The patient's blood is pumped through hemofilter 24 by blood pump 16. Filters of the type suitable for use in the system of the present invention are readily available; one example of a suitable hemofilter is the Diafilter manufactured by AMICON, Denvers, Mass. Where the present system is used to perform plasmapheresis, a suitable plasmapheresis filter such as the Plasmaflo manufactured by Parker Hannifin, Irvine, Calif. can be employed.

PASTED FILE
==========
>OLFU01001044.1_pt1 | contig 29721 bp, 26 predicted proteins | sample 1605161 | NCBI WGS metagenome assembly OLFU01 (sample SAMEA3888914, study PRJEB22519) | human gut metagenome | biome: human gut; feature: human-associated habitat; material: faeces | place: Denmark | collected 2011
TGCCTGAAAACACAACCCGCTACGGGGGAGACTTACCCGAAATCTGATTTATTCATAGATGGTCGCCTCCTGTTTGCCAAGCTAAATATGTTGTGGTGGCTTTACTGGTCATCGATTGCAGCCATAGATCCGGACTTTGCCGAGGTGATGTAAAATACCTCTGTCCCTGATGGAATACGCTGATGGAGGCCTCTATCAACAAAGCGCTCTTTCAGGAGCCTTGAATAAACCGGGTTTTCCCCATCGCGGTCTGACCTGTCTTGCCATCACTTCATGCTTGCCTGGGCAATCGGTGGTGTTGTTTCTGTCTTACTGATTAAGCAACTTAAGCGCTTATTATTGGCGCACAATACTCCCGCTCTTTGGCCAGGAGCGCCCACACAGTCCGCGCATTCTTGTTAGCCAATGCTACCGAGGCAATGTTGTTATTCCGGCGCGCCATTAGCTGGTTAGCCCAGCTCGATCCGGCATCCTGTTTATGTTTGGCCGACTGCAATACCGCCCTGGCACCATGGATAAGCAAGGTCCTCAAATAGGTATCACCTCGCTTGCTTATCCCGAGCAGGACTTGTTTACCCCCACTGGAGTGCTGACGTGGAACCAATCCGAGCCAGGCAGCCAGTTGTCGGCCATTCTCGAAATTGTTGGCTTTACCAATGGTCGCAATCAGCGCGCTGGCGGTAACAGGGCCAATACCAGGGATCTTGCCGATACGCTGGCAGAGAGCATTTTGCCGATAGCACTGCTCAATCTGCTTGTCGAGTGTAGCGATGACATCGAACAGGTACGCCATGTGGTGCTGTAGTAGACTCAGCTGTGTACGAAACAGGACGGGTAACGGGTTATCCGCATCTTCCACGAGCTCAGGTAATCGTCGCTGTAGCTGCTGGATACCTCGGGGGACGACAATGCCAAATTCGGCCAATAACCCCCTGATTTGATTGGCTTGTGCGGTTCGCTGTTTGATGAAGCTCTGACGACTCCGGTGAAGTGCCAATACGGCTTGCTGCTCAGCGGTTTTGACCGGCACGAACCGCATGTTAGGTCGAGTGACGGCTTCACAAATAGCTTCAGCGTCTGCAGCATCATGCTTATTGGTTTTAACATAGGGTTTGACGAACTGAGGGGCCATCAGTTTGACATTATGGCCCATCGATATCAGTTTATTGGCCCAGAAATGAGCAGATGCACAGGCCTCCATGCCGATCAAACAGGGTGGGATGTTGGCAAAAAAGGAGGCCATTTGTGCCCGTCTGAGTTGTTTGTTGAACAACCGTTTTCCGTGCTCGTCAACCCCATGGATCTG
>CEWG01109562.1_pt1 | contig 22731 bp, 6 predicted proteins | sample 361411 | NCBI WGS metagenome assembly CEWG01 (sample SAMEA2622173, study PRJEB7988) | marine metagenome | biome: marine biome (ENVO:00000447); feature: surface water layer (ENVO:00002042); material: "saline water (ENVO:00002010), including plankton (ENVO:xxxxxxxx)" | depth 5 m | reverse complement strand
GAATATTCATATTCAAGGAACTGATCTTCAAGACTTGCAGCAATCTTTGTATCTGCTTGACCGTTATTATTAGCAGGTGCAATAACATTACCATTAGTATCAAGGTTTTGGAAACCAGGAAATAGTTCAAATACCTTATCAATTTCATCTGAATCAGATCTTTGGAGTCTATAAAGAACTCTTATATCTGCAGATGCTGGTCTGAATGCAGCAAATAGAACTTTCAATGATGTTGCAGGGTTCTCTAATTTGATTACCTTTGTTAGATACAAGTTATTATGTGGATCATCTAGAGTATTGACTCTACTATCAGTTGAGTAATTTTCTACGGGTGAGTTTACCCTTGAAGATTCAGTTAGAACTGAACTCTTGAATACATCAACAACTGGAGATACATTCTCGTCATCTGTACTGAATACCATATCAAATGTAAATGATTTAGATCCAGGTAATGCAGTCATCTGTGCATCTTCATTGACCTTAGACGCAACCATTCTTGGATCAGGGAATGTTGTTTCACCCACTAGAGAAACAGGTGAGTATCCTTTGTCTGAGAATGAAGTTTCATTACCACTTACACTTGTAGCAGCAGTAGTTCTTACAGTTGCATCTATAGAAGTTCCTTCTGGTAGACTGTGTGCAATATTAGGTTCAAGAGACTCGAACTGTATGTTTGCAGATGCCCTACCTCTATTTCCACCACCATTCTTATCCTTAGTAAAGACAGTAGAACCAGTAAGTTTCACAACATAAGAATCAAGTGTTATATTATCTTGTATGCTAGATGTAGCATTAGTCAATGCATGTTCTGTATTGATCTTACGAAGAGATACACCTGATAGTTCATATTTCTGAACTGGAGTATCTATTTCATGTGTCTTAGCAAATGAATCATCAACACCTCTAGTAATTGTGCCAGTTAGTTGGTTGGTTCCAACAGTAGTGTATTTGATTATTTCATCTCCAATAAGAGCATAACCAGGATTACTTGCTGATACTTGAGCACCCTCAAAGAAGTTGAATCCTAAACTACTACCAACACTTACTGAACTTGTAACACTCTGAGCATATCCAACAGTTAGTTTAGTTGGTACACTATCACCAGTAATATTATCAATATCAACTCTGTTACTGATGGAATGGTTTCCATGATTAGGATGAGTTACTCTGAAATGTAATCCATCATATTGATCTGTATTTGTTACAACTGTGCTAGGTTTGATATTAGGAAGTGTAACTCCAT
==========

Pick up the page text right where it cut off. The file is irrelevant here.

Input tubing 14 includes a second pressure transducer 26 slightly upstream of hemofilter 24. Pressure transducer 26 is operably connected to controller 12 via line 28. The patient's blood exits hemofilter 24, passes through output tubing 30 and is returned to the patient via any suitable means such as a venous catheter arrangement (not shown). Output tubing 30 preferably includes a suitable blood flow detector 31 which verifies that there is blood flow in the system and an air bubble/foam control device such as air bubble clamp 32 to prevent the passage of air bubbles to the patient. Blood flow detector 31 and air bubble clamp 32 may be operably connected (not shown) to controller 12 or directly to the pumps to interlock all pumps upon detection of any air bubbles in the blood or upon the cessation of blood flow. A suitable foam-bubble detector is the RS-3220A manufactured by Renal Systems. Output tubing 30 also preferably includes a pressure transducer 34 immediately downstream of hemofilter 24. Pressure transducer 34 is operably connected to controller 12 via line 36.